Thelma and Louise essay

The film “Thelma and Louise” can be considered as an extraordinary movie during the early 90s since it initiates the rise of female strong characters and deviates from the standard Hollywood hero and buddy formula. The movie presents the story of two best friends who bravely decided to leave their familiar world and embark on a liberating adventure that unfortunately turns into an interstate police chase after they inevitably involve themselves with crimes. As fugitives, they exhibited tough behavior and character that redefined the usual female roles on films. The heroes are women this time.

The characters of Susan Sarandon (Louise) and Geena David (Thelma) have no resemblance with the feminine grace of Julia Roberts on films which she used to play before that. In an interview during the 90’s, Callie Khouri, the script and screenplay writer of the film Thelma and Louise, admitted that she was disappointed on how most films before the 90s portray women. She says: “It did demonstrate how hostile people are to women doing anything outside of playing sex objects, sex victims, corpses, or good girls. The description of what women should be in movies was so narrow at that time” (Khouri xxi).

The film does not depict a men-versus-women theme, just like the way others perceive this film from a feminist viewpoint. Rather, the film Thelma and Louise features freedom, this time fulfilled by women who used to lead ordinary lives in Arkansas. The first part of the movie introduces the ordinary life of Thelma and Louise. Louise is a waitress in a coffee shop and has a relationship with a musician who appears like he will never be ready to settle down, while Thelma is a housewife who has a great sense of self-importance as the district sales manager of a rug company.

The routines and ordinary lifestyle of both women presented during the first few scenes drive them to go on an adventure to experience something different. However, Thelma could not manage to inform his husband Daryl about her and Louise’s plans for a two-day trip. Due to Thelma’s hesitation towards the trip, Louise angrily suggests to Thelma “just tell him you’re going with me for crying out loud. Tell him I’m having a nervous breakdown” (“Thelma and Louise”). Thelma however believes that her husband Daryl will perceive it as a shallow reason for them to have a trip.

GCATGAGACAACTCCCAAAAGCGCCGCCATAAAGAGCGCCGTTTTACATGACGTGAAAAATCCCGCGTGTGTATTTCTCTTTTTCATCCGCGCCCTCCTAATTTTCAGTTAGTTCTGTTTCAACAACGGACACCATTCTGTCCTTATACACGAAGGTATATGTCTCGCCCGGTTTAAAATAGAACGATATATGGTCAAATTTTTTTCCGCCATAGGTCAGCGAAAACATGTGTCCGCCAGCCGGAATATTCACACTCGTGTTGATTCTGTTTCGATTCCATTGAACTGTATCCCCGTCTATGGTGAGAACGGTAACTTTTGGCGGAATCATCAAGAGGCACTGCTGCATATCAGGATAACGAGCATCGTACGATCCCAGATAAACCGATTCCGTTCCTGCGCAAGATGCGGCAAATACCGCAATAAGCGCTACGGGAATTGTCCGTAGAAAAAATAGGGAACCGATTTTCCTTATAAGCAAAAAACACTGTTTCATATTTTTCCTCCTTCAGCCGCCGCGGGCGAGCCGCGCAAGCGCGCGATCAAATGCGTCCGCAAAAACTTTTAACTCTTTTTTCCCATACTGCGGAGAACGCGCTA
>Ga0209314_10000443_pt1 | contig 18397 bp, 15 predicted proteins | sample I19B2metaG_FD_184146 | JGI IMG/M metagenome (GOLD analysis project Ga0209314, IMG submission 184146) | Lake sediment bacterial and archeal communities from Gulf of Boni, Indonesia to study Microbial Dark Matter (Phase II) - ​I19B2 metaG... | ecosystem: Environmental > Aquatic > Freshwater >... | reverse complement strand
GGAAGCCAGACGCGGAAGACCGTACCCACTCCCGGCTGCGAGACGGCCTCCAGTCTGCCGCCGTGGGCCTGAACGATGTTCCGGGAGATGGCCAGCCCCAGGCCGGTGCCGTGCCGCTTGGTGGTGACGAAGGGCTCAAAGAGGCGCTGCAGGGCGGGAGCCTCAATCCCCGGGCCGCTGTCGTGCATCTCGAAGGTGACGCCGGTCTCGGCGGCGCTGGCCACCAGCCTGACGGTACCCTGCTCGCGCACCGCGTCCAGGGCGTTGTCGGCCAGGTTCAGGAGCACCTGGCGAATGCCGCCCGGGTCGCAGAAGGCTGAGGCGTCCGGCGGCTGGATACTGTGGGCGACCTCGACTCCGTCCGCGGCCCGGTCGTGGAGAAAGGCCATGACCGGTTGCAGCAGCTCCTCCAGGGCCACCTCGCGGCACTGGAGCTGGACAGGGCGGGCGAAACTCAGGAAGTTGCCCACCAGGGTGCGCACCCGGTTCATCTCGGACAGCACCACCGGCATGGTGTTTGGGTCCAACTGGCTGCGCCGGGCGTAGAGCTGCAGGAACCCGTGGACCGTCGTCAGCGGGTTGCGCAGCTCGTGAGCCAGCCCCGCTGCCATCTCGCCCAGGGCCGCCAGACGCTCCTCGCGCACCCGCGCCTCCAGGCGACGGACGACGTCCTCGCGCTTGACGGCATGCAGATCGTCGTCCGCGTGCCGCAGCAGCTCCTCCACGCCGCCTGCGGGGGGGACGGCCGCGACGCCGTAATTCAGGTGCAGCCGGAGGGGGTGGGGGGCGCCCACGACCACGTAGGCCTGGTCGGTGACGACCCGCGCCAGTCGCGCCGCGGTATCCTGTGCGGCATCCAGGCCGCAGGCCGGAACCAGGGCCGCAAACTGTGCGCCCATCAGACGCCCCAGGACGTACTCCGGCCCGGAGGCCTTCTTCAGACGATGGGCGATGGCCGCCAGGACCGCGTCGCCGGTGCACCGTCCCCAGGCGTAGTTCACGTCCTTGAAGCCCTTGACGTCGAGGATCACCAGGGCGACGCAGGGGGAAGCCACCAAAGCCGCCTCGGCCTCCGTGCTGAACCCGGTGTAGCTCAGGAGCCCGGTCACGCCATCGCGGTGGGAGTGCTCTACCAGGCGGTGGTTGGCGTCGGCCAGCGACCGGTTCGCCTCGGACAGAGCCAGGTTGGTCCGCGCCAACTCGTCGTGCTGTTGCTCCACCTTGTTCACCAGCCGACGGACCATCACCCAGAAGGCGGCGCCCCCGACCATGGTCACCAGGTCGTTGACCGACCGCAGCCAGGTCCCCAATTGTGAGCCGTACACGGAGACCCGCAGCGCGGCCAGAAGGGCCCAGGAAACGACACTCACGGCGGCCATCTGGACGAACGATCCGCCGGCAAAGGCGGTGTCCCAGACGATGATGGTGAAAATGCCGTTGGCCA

This particular hesitation from Thelma illustrates her restricted world with her husband. She is unable to ask for permission or freedom easily since her husband is too proud to let her explore by herself. Moreover, in the same setting when Thelma unconsciously hollers her husband reminding him to hurry up for work, Daryl immediately and angrily retorts back, reminding her that he does not want to be shouted. Thelma responds by gently asking for forgiveness and explaining that she did it for his own sake. Khouri provides insight on Daryl’s demeanor and its influence on Thelma:

Daryl is checking himself out in the mirror and it’s obvious he likes what he sees. He exudes overconfidence for reasons that never become apparent. He likes to think of himself as a real lady killer. While making imperceptible adjustments to his overmoussed hair, Thelma watches approvingly. (6) Moreover, when Thelma asks him what he wants for dinner, her husband treats her with irritation saying he does not “care a shit” what they have for dinner since he may not make it for dinner anyway. The above scenes tire and irritate Thelma.